Gov. Rick Perry is encouraging University of Texas System regents to consider Health and Human Services Executive Commissioner Kyle Janek for the open job of chancellor, sources said Tuesday.
Francisco Cigarroa, the current UT System chancellor, last week announced his intention to resign from the post as soon as a replacement can be found. Perry has signaled the board and others that he would like Janek to have a shot at the position, sources told the Tribune.
A call to Perry's office was not immediately returned, and Janek declined to comment. The final decision is not up to the governor but rather will be determined by a majority of the system's board of regents, all of whom were appointed by Perry.
At a press conference last week, Paul Foster, the chairman of the board, indicated that regents hope to have Cigarroa's successor in place within six months and that the governor's input on the matter will be "sought and certainly considered."
Janek, an anesthesiologist by training, previously served in the Texas Legislature for nearly two decades, representing Galveston and the Gulf Coast as a Republican, first in the House and later the Senate. After working as a lobbyist, he was appointed to his current post at the Texas Health and Human Services Commission by Perry in 2012.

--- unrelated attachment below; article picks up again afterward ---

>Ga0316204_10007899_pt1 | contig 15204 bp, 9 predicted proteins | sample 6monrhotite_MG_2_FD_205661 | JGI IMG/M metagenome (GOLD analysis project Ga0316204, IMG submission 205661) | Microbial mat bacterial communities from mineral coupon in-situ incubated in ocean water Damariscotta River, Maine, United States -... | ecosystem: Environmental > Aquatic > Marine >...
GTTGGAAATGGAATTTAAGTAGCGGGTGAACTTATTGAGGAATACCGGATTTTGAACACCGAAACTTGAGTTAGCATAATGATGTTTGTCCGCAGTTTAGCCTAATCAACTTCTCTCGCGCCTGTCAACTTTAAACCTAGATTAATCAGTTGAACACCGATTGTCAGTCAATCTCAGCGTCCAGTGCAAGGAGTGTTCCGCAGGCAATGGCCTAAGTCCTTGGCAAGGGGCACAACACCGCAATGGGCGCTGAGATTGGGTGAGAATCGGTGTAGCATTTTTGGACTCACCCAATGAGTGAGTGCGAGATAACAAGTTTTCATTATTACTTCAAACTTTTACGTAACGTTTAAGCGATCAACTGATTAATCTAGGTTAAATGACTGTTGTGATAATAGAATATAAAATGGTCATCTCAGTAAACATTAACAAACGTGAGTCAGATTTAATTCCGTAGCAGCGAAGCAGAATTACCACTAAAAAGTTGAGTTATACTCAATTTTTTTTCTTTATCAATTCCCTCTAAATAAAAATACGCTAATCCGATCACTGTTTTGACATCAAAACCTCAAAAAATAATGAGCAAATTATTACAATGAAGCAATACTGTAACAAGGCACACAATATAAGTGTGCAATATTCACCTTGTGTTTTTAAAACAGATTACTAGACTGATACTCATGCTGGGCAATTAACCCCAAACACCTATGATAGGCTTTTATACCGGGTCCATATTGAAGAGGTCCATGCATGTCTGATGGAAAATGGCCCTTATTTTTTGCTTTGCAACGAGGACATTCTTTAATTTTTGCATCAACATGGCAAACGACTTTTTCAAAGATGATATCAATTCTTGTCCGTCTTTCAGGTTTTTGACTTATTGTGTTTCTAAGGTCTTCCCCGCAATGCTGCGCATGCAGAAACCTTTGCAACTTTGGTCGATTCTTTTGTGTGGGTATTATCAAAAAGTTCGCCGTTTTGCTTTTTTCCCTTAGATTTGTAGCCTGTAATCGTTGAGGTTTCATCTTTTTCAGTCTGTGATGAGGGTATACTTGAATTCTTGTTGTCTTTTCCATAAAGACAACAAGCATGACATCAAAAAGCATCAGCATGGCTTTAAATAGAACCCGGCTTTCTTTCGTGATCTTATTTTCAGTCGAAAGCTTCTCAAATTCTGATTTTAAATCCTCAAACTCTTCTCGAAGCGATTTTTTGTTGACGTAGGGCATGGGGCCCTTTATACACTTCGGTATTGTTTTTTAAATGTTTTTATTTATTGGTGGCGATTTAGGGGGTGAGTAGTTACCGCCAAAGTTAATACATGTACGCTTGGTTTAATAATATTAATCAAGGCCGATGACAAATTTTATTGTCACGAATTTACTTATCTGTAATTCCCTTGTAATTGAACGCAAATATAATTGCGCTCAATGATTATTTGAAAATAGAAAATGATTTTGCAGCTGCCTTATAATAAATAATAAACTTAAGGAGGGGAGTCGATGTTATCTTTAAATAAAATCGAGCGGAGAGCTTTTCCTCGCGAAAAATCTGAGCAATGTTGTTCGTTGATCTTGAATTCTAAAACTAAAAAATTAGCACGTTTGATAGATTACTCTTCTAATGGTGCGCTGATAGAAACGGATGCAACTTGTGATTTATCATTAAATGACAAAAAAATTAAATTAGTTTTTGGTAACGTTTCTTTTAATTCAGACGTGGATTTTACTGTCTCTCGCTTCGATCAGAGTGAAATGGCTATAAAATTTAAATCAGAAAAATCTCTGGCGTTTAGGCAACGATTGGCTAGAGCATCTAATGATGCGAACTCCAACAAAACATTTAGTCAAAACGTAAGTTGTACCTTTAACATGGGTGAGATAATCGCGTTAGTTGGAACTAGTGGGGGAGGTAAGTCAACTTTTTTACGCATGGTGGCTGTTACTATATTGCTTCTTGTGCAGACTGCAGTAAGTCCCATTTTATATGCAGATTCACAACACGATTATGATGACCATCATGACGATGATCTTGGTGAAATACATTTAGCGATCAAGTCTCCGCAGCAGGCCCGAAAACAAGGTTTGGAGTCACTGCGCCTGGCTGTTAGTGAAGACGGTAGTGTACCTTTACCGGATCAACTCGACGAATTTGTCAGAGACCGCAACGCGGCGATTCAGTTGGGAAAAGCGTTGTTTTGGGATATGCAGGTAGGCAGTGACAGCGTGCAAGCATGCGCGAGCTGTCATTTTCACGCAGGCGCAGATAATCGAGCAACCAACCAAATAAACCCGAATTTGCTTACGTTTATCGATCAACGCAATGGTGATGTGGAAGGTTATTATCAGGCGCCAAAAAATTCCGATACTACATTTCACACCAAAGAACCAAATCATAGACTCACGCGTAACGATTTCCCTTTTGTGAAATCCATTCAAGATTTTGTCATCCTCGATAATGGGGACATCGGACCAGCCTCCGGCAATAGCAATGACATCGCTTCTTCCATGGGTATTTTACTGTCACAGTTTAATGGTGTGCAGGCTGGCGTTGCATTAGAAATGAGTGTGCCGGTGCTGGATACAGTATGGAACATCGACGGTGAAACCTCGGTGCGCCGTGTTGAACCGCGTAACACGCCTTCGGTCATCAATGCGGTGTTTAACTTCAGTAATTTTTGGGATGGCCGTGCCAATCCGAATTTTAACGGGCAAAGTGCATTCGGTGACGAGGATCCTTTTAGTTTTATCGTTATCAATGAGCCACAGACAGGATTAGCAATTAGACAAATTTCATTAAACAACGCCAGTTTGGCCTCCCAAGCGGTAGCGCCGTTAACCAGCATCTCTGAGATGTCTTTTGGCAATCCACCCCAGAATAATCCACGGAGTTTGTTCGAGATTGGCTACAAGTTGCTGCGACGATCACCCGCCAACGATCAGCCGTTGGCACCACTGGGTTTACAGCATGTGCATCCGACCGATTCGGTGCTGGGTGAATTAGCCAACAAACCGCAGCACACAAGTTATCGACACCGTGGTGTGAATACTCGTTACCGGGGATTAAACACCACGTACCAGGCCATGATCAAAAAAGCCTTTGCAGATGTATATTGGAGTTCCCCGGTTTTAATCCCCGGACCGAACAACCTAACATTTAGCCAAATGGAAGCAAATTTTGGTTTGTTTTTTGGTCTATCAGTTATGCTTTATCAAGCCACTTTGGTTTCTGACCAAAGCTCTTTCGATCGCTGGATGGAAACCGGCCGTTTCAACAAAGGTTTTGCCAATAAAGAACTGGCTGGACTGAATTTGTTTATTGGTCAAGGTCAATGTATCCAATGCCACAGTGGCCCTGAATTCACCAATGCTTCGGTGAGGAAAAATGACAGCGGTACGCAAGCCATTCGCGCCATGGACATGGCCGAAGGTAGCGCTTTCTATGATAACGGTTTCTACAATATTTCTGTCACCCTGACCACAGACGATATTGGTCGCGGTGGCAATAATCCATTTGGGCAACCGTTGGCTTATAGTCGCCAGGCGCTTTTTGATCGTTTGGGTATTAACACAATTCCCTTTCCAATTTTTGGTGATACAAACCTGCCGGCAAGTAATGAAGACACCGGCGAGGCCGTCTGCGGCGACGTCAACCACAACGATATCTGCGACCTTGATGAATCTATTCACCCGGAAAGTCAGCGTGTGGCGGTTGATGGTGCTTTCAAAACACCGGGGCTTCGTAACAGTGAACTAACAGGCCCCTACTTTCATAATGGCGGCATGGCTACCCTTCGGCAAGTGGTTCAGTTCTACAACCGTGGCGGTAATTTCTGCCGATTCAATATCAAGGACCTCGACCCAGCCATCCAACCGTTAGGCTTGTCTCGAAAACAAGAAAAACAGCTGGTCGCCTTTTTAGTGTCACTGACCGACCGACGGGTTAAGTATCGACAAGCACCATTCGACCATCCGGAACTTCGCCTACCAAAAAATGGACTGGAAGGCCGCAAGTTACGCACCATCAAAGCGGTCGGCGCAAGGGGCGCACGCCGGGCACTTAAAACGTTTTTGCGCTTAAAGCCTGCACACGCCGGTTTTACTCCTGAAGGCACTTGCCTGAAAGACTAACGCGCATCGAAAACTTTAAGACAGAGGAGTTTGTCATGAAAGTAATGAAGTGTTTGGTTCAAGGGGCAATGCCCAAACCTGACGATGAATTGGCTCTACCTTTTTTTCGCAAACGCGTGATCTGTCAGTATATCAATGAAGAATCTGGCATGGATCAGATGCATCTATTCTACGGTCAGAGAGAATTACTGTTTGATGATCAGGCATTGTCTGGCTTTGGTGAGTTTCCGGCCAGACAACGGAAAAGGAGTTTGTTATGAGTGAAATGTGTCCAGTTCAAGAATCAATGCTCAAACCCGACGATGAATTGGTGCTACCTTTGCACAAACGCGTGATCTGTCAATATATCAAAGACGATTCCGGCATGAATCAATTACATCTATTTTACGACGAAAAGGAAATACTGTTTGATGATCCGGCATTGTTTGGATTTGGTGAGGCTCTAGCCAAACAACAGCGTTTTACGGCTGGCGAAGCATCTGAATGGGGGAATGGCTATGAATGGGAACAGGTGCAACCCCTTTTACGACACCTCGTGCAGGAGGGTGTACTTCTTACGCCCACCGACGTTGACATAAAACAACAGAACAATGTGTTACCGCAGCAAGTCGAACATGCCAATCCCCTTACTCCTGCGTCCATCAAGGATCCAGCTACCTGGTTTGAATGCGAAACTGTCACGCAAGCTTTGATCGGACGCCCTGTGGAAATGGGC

Like the governor, he earned his bachelor's degree at Texas A&M University. But he also has UT System ties — he received his medical degree from the University of Texas Medical Branch in Galveston. Additionally, his wife, Shannon, is a development officer at the University of Texas at Austin.
When it comes to filling such executive positions in higher education, the governor's backing is no guarantee that the deal is sealed. When the regents selected Cigarroa as the UT System's new chancellor in 2009, Perry had been pushing for John Montford, a former state senator and former chancellor of the Texas Tech University System.
And in December, Perry supported the hiring of Guy Diedrich, the former head of government relations for the Texas A&M University System, as Texas A&M University's interim president. A&M regents — all Perry appointees — instead gave the job to Mark Hussey, A&M's vice chancellor and dean for agriculture and life sciences.
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